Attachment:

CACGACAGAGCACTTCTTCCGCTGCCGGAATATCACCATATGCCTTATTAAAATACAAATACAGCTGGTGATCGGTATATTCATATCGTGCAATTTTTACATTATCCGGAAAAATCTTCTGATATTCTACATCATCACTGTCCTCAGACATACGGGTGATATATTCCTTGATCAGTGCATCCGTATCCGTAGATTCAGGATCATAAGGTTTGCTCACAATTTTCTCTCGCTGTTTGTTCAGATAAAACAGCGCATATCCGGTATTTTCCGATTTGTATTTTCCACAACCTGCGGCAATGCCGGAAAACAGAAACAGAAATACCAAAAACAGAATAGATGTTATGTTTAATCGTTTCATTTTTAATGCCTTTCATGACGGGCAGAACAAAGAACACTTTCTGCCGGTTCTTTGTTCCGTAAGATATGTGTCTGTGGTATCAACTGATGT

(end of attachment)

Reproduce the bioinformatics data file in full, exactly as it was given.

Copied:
CACGACAGAGCACTTCTTCCGCTGCCGGAATATCACCATATGCCTTATTAAAATACAAATACAGCTGGTGATCGGTATATTCATATCGTGCAATTTTTACATTATCCGGAAAAATCTTCTGATATTCTACATCATCACTGTCCTCAGACATACGGGTGATATATTCCTTGATCAGTGCATCCGTATCCGTAGATTCAGGATCATAAGGTTTGCTCACAATTTTCTCTCGCTGTTTGTTCAGATAAAACAGCGCATATCCGGTATTTTCCGATTTGTATTTTCCACAACCTGCGGCAATGCCGGAAAACAGAAACAGAAATACCAAAAACAGAATAGATGTTATGTTTAATCGTTTCATTTTTAATGCCTTTCATGACGGGCAGAACAAAGAACACTTTCTGCCGGTTCTTTGTTCCGTAAGATATGTGTCTGTGGTATCAACTGATGT